Atypical inflammatory demyelinating syndromes of the CNS

Todd A. Hardy, Stephen W. Reddel, Michael H. Barnett, Jacqueline Palace, Claudia F. Lucchinetti, Brian G. Weinshenker

Research output: Contribution to journalReview articlepeer-review

60 Scopus citations


Atypical inflammatory demyelinating syndromes are rare disorders that differ from multiple sclerosis owing to unusual clinical or MRI findings or poor response to treatments used for multiple sclerosis. These syndromes include neuromyelitis optica spectrum disorder, acute disseminated encephalomyelitis, tumefactive demyelination, Baló's concentric sclerosis, Schilder's disease, and Marburg's multiple sclerosis. The overlapping features of these syndromes with multiple sclerosis and with each other complicate diagnosis and their categorisation as distinct or related conditions. Recognition of these syndromes is crucial because they differ from multiple sclerosis and other demyelinating and non-demyelinating conditions in their prognosis and treatment. Advances in MRI, pathology, and immunobiology are needed to increase understanding of these syndromes, including the extent to which some of them represent distinct entities, and to assist with improvements in their diagnosis and management.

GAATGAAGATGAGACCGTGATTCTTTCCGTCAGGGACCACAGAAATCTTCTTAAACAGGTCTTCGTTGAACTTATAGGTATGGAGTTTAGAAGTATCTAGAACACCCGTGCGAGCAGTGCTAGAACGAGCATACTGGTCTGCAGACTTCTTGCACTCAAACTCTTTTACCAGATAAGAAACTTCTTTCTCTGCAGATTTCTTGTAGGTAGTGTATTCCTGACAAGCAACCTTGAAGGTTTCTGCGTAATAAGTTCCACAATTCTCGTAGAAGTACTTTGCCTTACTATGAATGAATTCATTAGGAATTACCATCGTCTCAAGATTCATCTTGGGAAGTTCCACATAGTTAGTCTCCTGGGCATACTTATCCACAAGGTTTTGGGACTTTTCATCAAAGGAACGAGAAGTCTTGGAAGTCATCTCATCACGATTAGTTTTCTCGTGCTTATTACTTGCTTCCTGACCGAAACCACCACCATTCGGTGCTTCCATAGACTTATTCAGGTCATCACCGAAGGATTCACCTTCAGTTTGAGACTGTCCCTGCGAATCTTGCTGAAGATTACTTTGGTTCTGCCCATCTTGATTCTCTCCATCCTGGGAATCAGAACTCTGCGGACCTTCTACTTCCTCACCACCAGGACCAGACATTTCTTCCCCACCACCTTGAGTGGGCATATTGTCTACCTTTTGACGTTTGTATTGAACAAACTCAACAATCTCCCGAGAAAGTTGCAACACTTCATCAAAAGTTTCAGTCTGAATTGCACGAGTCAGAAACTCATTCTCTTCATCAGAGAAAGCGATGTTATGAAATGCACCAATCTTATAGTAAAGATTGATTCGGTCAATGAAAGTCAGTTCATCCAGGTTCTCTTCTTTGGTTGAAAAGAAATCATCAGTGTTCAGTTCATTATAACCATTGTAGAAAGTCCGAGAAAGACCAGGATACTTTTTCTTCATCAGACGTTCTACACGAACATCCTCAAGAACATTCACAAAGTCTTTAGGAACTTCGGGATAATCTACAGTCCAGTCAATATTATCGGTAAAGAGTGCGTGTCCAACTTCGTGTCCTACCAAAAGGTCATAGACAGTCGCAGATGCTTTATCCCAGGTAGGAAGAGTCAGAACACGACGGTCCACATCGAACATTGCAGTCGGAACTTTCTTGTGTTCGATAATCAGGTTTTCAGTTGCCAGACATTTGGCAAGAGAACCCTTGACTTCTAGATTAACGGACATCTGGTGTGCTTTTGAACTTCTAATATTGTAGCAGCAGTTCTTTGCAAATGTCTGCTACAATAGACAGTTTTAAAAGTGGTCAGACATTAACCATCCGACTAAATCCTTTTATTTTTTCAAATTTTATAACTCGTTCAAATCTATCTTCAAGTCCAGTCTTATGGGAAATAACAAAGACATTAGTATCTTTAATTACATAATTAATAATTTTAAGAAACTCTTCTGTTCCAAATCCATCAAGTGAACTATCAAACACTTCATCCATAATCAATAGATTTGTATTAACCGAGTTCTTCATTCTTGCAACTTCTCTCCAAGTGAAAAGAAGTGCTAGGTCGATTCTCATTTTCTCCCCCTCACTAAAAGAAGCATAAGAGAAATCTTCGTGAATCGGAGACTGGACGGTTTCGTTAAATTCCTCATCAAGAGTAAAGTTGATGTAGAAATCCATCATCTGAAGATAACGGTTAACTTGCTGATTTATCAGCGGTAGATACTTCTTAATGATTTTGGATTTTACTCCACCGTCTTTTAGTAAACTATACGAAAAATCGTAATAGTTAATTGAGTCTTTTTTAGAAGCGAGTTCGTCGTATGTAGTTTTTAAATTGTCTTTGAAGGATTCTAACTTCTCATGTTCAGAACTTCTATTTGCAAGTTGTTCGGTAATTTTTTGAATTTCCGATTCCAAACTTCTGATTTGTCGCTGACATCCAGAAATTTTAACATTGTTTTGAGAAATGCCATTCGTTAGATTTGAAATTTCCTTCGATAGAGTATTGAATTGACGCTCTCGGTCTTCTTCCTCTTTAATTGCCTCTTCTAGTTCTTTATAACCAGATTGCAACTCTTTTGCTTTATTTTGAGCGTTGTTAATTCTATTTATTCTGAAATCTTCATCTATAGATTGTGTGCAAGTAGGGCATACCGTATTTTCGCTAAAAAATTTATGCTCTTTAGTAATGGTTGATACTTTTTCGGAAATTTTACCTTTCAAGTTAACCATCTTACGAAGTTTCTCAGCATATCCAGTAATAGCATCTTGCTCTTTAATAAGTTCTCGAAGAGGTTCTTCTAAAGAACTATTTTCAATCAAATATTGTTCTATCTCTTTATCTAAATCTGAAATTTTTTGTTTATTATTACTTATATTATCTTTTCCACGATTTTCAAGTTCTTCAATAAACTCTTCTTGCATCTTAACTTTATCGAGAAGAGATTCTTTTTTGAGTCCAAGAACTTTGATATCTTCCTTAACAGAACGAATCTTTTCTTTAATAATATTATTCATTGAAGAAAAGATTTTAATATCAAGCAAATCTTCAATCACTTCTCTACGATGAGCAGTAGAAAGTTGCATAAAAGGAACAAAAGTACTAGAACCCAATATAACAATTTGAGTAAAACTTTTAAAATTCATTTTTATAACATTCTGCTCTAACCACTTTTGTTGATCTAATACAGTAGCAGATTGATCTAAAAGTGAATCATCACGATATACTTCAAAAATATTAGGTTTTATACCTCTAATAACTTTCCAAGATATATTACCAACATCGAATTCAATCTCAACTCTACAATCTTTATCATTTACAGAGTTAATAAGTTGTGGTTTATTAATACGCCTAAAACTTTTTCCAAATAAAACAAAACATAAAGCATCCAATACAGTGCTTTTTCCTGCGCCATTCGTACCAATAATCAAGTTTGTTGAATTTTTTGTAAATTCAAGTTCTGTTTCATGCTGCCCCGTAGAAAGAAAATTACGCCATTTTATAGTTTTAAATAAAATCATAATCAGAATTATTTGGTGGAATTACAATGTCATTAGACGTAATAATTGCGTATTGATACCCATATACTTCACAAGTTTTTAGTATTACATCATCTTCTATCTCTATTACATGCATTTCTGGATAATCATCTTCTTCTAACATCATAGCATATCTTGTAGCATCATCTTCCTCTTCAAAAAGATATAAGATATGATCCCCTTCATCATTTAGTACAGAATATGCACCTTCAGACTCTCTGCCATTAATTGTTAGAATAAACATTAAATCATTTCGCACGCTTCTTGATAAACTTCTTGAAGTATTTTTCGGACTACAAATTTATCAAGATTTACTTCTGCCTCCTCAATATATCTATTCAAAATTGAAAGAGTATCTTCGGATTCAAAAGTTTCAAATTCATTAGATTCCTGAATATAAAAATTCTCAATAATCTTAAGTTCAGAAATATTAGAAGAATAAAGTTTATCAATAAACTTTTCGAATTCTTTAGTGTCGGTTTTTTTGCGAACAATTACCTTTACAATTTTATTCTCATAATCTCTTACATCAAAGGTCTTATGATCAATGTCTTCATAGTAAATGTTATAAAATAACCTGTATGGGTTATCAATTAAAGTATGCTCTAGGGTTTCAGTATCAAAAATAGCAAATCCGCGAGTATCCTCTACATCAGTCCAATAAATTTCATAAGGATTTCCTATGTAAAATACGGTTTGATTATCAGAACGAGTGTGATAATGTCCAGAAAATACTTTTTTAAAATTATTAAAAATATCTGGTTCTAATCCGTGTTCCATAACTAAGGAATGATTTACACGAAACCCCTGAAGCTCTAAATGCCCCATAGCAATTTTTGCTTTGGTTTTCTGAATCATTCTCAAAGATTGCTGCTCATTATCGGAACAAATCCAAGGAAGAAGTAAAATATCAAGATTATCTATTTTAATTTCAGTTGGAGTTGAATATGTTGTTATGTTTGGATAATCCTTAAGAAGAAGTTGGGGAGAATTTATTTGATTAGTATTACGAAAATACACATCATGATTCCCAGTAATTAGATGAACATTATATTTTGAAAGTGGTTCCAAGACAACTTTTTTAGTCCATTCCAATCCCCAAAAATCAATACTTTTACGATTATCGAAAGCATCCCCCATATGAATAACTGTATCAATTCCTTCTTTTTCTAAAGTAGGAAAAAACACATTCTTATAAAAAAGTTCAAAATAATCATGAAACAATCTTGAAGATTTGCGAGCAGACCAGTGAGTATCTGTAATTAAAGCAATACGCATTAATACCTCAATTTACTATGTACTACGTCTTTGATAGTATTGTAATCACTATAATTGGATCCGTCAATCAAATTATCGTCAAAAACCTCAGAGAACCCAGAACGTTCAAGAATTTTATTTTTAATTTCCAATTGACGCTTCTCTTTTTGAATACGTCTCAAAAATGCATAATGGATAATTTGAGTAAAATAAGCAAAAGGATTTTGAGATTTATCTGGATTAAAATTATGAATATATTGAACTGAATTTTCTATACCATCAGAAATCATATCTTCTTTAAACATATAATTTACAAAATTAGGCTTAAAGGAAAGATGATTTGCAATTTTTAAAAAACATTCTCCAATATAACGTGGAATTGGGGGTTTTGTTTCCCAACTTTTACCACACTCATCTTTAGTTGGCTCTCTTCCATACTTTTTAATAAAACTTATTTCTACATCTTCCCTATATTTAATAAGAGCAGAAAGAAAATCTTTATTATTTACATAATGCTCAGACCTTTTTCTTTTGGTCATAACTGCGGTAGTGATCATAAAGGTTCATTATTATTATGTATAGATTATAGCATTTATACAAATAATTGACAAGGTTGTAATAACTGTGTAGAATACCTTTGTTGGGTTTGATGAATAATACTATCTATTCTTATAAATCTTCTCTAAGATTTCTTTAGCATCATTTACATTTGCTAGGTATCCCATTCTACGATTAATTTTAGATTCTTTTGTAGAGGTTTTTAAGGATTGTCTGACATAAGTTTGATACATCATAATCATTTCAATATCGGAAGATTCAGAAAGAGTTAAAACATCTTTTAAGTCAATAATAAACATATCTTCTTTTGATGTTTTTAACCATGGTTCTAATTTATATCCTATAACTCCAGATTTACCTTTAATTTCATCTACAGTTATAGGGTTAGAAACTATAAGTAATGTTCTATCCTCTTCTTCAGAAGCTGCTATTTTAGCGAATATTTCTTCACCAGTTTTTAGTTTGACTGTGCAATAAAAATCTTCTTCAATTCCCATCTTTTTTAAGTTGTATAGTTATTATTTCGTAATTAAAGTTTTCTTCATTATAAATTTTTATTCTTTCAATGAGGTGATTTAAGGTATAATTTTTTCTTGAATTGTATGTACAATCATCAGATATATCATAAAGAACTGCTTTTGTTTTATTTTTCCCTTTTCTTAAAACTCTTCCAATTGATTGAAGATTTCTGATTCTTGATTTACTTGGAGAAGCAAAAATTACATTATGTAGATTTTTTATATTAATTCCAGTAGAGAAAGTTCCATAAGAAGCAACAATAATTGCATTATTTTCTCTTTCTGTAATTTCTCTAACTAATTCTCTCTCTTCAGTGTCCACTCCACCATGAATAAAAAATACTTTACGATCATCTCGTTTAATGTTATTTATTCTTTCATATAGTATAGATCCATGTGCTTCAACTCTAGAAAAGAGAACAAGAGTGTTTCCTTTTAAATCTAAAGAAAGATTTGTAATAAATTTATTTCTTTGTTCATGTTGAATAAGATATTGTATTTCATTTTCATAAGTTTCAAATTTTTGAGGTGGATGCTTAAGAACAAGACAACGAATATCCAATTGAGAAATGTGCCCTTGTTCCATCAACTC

Original languageEnglish (US)
Pages (from-to)967-981
Number of pages15
JournalThe Lancet Neurology
Issue number9
StatePublished - Aug 1 2016

ASJC Scopus subject areas

  • Clinical Neurology


Dive into the research topics of 'Atypical inflammatory demyelinating syndromes of the CNS'. Together they form a unique fingerprint.

Cite this